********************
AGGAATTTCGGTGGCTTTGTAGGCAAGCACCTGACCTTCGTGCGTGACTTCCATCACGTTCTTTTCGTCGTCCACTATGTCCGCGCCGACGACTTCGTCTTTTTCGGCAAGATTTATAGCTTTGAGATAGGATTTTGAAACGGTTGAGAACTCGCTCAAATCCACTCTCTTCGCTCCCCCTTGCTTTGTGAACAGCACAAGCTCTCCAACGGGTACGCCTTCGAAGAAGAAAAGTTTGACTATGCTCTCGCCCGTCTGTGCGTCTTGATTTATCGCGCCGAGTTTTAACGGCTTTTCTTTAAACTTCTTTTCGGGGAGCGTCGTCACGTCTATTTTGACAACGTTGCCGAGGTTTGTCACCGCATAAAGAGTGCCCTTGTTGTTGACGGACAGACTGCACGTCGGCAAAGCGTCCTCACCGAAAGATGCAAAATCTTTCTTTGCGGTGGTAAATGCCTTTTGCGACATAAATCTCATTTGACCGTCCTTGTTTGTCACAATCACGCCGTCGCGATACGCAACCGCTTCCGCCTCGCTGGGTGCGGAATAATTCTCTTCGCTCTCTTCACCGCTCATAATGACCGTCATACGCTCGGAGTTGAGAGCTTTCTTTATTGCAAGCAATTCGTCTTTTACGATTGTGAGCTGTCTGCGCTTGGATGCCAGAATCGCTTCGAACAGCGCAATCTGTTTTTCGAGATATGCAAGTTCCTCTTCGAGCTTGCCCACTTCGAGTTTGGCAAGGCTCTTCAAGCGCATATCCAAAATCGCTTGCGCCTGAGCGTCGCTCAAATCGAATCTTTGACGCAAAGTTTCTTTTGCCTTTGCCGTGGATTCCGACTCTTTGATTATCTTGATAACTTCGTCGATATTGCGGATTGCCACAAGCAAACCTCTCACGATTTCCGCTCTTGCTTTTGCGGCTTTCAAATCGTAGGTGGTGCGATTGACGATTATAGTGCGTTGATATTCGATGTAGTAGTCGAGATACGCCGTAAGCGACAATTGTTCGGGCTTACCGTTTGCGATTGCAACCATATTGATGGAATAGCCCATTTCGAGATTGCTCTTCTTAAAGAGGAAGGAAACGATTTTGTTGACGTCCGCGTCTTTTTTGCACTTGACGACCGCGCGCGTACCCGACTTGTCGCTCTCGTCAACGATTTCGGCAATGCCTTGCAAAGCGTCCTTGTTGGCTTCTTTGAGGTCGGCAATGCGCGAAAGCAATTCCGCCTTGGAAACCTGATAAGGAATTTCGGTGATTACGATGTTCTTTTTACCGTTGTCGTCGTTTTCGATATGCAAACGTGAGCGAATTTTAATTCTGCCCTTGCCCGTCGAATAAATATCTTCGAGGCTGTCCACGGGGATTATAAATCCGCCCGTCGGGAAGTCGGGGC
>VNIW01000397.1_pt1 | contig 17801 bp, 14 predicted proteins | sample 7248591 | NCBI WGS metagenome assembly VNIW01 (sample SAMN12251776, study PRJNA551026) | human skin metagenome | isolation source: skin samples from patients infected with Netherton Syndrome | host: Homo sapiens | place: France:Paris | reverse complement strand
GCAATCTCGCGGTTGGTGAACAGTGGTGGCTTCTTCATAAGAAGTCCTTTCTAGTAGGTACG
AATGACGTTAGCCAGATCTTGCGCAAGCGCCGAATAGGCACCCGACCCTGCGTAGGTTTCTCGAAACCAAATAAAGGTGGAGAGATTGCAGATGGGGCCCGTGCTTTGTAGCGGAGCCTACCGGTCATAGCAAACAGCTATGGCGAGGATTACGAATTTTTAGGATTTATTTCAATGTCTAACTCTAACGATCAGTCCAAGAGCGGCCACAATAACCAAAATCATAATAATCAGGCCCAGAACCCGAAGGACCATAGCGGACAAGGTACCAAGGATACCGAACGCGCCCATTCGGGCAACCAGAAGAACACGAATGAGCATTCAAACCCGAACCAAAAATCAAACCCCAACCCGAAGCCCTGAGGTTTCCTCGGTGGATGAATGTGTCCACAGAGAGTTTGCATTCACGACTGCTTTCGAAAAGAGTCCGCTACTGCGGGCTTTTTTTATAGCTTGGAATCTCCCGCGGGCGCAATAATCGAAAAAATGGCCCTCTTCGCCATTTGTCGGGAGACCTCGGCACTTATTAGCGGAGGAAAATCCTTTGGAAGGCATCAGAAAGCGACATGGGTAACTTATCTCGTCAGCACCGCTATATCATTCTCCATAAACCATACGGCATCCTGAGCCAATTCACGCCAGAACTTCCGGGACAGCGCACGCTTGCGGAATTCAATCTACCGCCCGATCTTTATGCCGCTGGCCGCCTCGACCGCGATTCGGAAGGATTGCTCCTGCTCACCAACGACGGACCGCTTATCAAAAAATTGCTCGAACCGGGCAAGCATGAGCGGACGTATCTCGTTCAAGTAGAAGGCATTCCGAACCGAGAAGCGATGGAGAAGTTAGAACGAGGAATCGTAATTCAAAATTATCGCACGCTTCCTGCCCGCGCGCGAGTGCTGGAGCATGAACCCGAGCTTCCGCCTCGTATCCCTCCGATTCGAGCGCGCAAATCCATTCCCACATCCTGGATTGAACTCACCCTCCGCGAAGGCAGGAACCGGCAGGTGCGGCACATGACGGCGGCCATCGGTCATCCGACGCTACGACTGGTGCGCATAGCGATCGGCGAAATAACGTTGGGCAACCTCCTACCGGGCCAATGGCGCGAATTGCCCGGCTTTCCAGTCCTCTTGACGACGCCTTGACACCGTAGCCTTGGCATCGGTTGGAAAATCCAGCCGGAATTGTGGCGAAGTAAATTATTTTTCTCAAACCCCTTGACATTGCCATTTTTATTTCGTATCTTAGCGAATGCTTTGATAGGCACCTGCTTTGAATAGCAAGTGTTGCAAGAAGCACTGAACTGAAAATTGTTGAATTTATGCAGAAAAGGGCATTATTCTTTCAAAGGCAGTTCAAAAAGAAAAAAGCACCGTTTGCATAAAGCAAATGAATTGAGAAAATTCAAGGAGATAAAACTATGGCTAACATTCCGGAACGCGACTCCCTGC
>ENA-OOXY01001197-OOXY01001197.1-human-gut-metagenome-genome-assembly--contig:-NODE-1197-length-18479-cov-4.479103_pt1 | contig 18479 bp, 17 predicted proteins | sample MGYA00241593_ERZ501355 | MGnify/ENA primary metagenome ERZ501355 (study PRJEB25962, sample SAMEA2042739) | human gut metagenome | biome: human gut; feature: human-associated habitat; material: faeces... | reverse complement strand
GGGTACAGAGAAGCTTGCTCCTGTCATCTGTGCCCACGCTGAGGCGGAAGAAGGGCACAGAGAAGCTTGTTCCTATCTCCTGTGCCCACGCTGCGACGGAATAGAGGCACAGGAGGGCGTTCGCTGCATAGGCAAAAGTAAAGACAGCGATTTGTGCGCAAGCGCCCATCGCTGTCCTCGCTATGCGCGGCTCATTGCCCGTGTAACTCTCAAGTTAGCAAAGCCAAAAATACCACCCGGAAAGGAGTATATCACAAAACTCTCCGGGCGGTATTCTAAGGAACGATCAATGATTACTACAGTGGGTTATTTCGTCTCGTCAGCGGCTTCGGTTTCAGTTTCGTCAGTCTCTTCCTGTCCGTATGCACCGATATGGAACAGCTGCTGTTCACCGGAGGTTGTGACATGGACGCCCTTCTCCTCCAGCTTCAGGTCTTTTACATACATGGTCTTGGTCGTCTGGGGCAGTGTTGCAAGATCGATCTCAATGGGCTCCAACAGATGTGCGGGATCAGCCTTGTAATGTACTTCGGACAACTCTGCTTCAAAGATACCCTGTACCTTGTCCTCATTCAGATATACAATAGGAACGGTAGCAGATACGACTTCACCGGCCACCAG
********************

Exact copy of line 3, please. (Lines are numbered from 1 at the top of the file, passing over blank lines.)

GCAATCTCGCGGTTGGTGAACAGTGGTGGCTTCTTCATAAGAAGTCCTTTCTAGTAGGTACG